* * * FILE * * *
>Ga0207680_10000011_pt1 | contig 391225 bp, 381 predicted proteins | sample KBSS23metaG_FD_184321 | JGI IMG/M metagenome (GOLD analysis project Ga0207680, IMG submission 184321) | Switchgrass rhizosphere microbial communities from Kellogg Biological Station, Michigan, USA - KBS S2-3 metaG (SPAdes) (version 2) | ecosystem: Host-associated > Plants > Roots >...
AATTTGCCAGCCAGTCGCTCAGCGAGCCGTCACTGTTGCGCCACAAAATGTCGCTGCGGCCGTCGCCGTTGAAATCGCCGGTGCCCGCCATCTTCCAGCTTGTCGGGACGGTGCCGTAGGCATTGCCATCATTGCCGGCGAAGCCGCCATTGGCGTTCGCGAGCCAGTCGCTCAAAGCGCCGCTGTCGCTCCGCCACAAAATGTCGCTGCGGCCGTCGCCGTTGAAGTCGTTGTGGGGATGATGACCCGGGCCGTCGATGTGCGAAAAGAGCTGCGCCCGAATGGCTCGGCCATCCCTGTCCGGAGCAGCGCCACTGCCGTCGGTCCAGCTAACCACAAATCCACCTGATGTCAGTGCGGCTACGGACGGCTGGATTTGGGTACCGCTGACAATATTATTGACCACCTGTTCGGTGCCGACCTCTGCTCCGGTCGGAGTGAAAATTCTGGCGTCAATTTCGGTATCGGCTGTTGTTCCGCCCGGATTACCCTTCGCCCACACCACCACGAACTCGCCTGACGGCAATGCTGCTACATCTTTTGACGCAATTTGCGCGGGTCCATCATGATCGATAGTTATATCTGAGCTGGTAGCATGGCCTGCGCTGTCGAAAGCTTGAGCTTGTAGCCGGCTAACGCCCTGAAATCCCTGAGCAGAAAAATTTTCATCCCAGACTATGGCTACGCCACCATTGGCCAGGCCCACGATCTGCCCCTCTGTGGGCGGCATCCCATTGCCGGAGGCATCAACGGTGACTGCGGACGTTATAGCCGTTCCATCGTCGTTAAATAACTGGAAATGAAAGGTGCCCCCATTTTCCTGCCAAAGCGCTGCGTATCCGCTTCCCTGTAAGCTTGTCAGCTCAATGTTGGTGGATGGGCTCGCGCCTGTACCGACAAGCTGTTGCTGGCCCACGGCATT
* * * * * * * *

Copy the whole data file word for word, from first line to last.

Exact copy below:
>Ga0207680_10000011_pt1 | contig 391225 bp, 381 predicted proteins | sample KBSS23metaG_FD_184321 | JGI IMG/M metagenome (GOLD analysis project Ga0207680, IMG submission 184321) | Switchgrass rhizosphere microbial communities from Kellogg Biological Station, Michigan, USA - KBS S2-3 metaG (SPAdes) (version 2) | ecosystem: Host-associated > Plants > Roots >...
AATTTGCCAGCCAGTCGCTCAGCGAGCCGTCACTGTTGCGCCACAAAATGTCGCTGCGGCCGTCGCCGTTGAAATCGCCGGTGCCCGCCATCTTCCAGCTTGTCGGGACGGTGCCGTAGGCATTGCCATCATTGCCGGCGAAGCCGCCATTGGCGTTCGCGAGCCAGTCGCTCAAAGCGCCGCTGTCGCTCCGCCACAAAATGTCGCTGCGGCCGTCGCCGTTGAAGTCGTTGTGGGGATGATGACCCGGGCCGTCGATGTGCGAAAAGAGCTGCGCCCGAATGGCTCGGCCATCCCTGTCCGGAGCAGCGCCACTGCCGTCGGTCCAGCTAACCACAAATCCACCTGATGTCAGTGCGGCTACGGACGGCTGGATTTGGGTACCGCTGACAATATTATTGACCACCTGTTCGGTGCCGACCTCTGCTCCGGTCGGAGTGAAAATTCTGGCGTCAATTTCGGTATCGGCTGTTGTTCCGCCCGGATTACCCTTCGCCCACACCACCACGAACTCGCCTGACGGCAATGCTGCTACATCTTTTGACGCAATTTGCGCGGGTCCATCATGATCGATAGTTATATCTGAGCTGGTAGCATGGCCTGCGCTGTCGAAAGCTTGAGCTTGTAGCCGGCTAACGCCCTGAAATCCCTGAGCAGAAAAATTTTCATCCCAGACTATGGCTACGCCACCATTGGCCAGGCCCACGATCTGCCCCTCTGTGGGCGGCATCCCATTGCCGGAGGCATCAACGGTGACTGCGGACGTTATAGCCGTTCCATCGTCGTTAAATAACTGGAAATGAAAGGTGCCCCCATTTTCCTGCCAAAGCGCTGCGTATCCGCTTCCCTGTAAGCTTGTCAGCTCAATGTTGGTGGATGGGCTCGCGCCTGTACCGACAAGCTGTTGCTGGCCCACGGCATT